Aromatized wine? Flavoured yeast? Luxury wines without oak? | New Brief out, #157 | The Wine Newsletter

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Per Karlsson portrait Britt Karlsson portraitAromatized wine? Flavoured yeast? Luxury wines without oak?

On our trip to the southern Rhone Valley last week we tasted the unfermented grape juice from freshly harvested Grenache. It was delicious and sweet. But it didn’t taste like a wine, of course. A wine’s flavour is developed during the fermentation.

Aromas that are already present in the unfermented must are enhanced and new aromas appear. After the fermentation a wine has a variety of aromas reminiscent of fruits, berries, flowers and spices.

The yeast in itself does not add any aromas. Producers do talk about “neutral” yeast which would suggest that there is yeast that is not neutral. But the opposite of neutral yeast is not aromatic yeast. It is yeast that can reinforce a certain flavour that occurs naturally in the must.

A wine needs no added flavours and you are not allowed to add any. With one single exception.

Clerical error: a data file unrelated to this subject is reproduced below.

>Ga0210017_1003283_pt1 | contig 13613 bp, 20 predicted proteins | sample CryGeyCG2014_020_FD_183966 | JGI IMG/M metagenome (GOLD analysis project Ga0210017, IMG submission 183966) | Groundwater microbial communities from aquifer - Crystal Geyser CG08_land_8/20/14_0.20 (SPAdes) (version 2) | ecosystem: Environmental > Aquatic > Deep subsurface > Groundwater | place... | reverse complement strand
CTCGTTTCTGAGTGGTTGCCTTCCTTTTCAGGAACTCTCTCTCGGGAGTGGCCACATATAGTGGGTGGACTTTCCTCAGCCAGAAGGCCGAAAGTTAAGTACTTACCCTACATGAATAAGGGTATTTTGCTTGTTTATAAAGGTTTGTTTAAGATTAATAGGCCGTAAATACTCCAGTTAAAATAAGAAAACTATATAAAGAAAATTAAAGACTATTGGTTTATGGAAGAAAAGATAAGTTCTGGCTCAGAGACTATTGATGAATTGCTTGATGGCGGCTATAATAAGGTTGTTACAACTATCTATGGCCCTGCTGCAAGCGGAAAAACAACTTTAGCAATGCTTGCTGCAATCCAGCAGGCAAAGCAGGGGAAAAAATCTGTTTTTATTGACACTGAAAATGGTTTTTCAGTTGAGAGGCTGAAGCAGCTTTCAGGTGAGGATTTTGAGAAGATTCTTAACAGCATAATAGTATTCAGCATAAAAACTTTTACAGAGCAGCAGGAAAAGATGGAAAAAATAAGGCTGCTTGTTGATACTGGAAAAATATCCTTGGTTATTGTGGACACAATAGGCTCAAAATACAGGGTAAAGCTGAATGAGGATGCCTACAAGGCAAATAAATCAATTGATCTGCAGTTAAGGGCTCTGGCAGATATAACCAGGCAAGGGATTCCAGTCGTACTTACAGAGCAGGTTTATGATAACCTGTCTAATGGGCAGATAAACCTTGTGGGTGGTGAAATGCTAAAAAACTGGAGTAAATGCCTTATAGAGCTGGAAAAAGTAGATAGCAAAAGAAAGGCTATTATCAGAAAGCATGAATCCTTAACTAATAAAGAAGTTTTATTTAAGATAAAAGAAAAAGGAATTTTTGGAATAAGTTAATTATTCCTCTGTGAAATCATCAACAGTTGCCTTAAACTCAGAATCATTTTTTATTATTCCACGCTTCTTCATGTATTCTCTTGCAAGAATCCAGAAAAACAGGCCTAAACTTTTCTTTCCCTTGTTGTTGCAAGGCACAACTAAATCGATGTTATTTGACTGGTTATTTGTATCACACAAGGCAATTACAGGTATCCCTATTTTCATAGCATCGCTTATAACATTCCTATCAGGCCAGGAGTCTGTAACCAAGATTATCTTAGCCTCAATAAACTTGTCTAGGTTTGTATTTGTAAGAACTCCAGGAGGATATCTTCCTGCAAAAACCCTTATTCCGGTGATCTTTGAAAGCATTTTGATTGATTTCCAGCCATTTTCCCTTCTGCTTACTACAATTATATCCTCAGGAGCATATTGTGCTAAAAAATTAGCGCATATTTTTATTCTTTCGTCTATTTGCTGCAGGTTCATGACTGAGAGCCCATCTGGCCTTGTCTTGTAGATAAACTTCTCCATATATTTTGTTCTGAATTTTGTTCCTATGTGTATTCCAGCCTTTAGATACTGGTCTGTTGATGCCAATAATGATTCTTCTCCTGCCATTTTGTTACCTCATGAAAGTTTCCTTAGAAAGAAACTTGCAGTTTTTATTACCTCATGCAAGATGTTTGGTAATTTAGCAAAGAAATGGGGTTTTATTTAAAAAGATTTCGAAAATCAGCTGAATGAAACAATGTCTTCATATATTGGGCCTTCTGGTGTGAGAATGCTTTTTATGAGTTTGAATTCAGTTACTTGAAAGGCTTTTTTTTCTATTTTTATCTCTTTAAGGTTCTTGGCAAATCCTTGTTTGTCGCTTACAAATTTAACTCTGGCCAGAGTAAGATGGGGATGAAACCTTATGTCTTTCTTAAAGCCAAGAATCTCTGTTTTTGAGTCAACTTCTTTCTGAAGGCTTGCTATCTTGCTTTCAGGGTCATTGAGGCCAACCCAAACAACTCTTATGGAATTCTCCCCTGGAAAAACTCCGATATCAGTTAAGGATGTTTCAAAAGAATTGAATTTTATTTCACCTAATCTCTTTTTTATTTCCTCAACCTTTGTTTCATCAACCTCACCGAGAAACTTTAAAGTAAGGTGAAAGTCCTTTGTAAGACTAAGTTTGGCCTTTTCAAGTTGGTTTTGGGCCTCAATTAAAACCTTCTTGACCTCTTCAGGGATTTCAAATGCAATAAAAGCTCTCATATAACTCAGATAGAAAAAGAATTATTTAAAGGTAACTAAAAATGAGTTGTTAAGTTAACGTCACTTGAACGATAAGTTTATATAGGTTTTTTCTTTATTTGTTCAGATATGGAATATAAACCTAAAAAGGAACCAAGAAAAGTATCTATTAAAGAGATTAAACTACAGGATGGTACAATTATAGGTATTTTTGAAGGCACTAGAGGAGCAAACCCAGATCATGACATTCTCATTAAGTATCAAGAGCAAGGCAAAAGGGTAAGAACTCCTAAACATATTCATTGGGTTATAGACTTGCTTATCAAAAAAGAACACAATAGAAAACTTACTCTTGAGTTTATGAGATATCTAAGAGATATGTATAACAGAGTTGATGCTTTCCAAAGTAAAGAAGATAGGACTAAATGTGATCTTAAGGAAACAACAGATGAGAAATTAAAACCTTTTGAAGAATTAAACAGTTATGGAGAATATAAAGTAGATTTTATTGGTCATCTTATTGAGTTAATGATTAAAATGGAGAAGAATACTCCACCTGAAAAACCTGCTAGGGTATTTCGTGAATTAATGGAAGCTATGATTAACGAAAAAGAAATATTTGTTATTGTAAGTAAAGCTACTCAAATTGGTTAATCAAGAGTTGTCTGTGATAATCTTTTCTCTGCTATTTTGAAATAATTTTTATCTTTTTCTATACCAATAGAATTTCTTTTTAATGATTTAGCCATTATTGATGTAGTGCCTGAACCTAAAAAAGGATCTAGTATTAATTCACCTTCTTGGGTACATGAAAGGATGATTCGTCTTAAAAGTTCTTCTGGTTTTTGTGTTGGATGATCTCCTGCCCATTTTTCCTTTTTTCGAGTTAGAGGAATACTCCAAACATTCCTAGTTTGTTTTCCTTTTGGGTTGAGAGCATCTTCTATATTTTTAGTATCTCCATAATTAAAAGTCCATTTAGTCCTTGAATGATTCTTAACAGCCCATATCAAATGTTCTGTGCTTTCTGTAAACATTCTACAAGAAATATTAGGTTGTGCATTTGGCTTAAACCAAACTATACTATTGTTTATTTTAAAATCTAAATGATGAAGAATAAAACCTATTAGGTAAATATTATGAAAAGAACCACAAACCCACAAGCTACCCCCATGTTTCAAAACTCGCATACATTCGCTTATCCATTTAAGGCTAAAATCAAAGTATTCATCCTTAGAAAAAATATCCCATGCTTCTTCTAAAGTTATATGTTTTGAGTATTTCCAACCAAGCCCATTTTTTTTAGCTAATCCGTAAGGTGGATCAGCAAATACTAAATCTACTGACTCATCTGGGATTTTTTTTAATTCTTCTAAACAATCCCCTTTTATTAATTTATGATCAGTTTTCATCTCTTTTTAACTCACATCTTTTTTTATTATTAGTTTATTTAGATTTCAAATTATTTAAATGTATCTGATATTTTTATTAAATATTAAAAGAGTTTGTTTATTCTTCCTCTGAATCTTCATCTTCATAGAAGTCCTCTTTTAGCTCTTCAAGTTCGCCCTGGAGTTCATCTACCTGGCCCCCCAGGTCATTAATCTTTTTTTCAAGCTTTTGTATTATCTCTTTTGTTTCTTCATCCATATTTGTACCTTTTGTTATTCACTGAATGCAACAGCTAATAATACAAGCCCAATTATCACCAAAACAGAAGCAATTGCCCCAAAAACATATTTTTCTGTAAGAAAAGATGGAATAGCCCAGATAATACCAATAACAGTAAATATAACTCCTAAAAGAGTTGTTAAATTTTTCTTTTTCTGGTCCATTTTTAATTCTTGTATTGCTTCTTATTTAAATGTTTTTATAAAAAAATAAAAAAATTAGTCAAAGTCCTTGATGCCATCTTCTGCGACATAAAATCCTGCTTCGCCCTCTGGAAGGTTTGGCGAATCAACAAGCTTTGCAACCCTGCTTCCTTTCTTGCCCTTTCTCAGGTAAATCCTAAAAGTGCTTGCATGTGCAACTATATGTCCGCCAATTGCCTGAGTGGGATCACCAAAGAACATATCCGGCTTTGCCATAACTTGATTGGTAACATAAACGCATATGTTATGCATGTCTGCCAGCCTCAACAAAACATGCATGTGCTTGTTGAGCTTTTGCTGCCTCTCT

Ageing a wine in oak barrels will bring oaky aromas to the wine (or by using other oak products like chips or staves). To get these aromas can be a reason to use oak.

But the producer can also use oak barrels because he wants to give the wine a slight oxidation, which facilitates the maturation process. The aromas are a “by-product”. Skilled winemakers can, however, avoid getting too evident oak aromas in the wine. They carefully choose their coopers and the toasting of their barrels.

More and more, we discover great red wines without any ageing in oak at all. It takes certain courage to make top wines without oak. Many consumers associate oak with quality wine. As if it were necessary for top-quality wines to be aged in oak. But if you have a wine with the original fruit intact in the glass, without any “flavouring”, the road between the grape juice and the finished wine doesn’t seem so long any-more. Oak is not sine qua non for top wines, although it sometimes can contribute.

Well, on to other things. The Brief this month will be a bit shorter than usual. It is peak season for wine tours so we have been very busy travelling in the vineyards (and with the finishing touches on a new manuscript on Champagne). So this month we have a bit fewer items in the Brief.

We have also finalised the last details on the winter and spring wine tours, South America, South Africa and of course Bordeaux. Take a look! Spring is a wonderful time to travel in the vineyards.

Britt & Per

PS: Recommend to your friends to read the Brief !

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This post is also available in: Swedish

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